Children’s imaginative play has long been recognized as an essential part of their healthy development, and is especially relevant in a 21st-century world that values traits like grit, self-control and perseverance along with the skills of problem solving, critical thinking and creativity. When kids make their own plans, express their own ideas, and negotiate activities with others, their play fosters the kinds of learning and development that they need most in today’s world.

How can apps support this kind of play?  To assess the potential for sparking children’s imagination, I look at two aspects of any play environment: structure and drive.  Structure is the pattern of play, and drive is whatever motivates children to engage in play — to do the work of imagining, building, interacting and creating.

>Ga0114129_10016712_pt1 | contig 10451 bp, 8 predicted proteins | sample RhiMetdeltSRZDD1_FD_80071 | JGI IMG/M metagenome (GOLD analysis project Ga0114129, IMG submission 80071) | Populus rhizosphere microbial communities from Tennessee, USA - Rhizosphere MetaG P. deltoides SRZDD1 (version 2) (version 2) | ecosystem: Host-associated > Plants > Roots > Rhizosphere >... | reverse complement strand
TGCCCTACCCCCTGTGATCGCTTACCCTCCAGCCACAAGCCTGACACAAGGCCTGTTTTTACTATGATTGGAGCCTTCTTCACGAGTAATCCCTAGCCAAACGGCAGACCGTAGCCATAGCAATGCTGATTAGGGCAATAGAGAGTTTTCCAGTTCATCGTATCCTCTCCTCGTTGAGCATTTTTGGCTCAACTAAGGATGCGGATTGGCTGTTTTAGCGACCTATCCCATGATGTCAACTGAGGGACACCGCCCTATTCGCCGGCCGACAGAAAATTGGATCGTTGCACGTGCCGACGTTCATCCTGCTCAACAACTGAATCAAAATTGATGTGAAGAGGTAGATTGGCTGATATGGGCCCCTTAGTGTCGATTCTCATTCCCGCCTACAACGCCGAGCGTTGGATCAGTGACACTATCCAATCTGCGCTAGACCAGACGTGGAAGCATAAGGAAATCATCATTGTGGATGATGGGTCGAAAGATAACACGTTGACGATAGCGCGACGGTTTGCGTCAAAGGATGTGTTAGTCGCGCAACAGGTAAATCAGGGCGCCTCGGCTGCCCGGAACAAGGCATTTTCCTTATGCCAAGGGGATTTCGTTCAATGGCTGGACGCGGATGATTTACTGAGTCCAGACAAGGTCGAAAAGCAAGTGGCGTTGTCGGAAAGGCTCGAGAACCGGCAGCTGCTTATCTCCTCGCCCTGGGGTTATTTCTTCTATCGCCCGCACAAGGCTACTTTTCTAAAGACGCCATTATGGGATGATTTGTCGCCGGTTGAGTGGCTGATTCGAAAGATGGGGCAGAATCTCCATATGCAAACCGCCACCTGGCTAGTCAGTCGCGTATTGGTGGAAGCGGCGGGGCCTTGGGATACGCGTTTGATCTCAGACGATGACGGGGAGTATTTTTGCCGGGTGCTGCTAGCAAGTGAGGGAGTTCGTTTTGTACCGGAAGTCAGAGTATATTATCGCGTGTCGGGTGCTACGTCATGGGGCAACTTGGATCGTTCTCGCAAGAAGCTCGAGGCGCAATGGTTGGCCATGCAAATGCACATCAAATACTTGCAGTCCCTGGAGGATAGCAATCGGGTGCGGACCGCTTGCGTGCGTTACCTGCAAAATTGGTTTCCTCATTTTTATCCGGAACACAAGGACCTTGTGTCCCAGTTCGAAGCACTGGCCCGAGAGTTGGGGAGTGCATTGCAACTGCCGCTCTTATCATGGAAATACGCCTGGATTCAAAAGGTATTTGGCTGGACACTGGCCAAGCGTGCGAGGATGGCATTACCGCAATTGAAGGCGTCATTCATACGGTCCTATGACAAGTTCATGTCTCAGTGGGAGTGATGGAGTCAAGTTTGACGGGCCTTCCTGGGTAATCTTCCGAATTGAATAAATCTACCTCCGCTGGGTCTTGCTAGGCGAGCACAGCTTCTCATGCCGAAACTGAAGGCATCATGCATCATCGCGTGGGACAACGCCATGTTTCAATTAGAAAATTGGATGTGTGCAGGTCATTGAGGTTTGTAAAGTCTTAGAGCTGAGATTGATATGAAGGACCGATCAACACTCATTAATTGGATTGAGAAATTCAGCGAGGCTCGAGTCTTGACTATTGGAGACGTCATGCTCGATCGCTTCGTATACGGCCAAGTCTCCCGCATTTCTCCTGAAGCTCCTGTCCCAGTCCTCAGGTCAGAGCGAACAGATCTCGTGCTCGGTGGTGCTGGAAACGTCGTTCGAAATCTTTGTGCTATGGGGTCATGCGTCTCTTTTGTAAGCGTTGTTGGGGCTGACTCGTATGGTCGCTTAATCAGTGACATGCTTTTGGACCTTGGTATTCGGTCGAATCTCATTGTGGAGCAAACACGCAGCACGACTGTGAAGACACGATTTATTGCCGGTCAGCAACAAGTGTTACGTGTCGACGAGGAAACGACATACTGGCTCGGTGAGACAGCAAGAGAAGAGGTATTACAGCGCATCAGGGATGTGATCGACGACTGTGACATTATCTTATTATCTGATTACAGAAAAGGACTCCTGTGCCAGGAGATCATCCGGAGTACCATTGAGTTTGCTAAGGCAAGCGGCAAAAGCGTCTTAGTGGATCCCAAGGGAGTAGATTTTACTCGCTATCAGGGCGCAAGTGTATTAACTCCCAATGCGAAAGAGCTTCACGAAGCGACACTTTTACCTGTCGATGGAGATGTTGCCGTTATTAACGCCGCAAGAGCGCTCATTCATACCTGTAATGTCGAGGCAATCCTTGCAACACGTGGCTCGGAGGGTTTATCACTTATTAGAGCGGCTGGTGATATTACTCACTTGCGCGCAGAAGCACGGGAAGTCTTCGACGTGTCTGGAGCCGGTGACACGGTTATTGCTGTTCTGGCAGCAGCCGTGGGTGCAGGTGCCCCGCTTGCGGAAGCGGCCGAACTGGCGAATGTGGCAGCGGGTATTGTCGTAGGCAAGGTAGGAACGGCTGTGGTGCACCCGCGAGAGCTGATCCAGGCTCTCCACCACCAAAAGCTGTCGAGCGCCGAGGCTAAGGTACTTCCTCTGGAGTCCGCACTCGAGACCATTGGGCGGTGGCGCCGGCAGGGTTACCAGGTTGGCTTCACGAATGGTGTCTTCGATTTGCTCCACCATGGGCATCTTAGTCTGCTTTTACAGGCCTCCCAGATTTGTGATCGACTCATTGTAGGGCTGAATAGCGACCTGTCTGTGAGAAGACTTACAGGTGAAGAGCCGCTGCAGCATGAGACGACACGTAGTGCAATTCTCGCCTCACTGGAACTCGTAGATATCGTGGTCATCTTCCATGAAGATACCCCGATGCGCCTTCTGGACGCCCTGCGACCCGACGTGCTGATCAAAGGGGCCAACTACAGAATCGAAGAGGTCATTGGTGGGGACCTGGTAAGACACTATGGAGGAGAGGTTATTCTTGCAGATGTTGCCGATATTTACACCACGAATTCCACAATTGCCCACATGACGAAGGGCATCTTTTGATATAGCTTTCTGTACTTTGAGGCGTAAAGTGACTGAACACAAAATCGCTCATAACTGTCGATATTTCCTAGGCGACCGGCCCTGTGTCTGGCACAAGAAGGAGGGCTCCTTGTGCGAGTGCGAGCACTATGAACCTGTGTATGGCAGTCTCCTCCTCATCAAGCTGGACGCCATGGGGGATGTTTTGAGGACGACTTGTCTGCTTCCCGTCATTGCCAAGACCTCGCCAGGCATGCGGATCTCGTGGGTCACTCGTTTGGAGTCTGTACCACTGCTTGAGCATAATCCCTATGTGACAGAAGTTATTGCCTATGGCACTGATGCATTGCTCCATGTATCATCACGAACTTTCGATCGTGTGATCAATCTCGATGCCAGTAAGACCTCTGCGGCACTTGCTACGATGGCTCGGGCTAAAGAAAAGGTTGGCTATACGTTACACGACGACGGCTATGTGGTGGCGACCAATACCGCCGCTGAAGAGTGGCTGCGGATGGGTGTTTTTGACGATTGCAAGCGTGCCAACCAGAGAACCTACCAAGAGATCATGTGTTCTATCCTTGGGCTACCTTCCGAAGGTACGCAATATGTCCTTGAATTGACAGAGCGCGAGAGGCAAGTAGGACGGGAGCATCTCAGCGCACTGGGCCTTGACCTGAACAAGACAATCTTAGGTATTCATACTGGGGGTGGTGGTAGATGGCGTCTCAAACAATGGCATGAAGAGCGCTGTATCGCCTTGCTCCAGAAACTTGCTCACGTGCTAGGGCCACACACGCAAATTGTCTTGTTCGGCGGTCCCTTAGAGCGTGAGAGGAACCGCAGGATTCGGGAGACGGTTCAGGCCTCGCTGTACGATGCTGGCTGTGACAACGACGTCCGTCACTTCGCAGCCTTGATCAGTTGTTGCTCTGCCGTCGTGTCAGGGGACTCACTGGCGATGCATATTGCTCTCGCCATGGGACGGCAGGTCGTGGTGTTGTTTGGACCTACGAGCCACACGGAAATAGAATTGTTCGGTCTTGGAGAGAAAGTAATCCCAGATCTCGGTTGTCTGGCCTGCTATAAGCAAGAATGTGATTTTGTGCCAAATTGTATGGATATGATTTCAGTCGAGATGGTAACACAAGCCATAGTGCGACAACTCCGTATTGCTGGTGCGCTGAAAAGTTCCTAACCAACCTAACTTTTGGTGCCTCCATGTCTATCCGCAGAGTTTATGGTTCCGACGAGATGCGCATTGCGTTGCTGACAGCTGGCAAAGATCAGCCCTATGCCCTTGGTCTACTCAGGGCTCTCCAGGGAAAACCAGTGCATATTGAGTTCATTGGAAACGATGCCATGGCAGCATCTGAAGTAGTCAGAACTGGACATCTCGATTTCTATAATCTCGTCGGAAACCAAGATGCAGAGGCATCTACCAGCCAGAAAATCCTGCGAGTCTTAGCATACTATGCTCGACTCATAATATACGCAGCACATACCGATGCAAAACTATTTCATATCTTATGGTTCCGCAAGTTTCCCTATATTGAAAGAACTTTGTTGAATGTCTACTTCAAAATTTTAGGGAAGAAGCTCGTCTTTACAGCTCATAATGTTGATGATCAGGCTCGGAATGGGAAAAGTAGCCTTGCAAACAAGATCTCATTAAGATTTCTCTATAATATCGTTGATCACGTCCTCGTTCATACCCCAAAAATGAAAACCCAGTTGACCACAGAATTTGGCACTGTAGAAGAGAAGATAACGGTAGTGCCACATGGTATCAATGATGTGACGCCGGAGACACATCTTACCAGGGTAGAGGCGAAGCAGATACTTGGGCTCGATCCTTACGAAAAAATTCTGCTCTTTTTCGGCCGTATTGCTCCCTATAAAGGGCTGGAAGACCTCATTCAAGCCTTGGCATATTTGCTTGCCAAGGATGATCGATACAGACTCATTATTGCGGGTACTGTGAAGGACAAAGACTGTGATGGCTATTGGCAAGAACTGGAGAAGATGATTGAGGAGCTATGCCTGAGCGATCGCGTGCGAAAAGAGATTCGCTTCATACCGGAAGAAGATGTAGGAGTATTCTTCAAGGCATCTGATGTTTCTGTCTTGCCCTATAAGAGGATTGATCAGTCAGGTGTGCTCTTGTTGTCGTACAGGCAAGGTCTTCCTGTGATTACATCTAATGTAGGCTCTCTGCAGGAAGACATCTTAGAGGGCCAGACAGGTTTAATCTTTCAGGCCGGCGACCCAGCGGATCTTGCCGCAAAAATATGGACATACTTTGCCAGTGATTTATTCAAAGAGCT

Simple questions to ask when evaluating apps

Parents can assess which apps engage their children’s imaginations by watching and asking themselves a few simple questions. Where does the pattern of their play come from? Is it tightly defined by the content of on-screen challenges and levels of advancement in a game? Or, does the screen act as a springboard to express the structure of what’s already in their minds, or to co-create a new play pattern by interacting freely with a partner?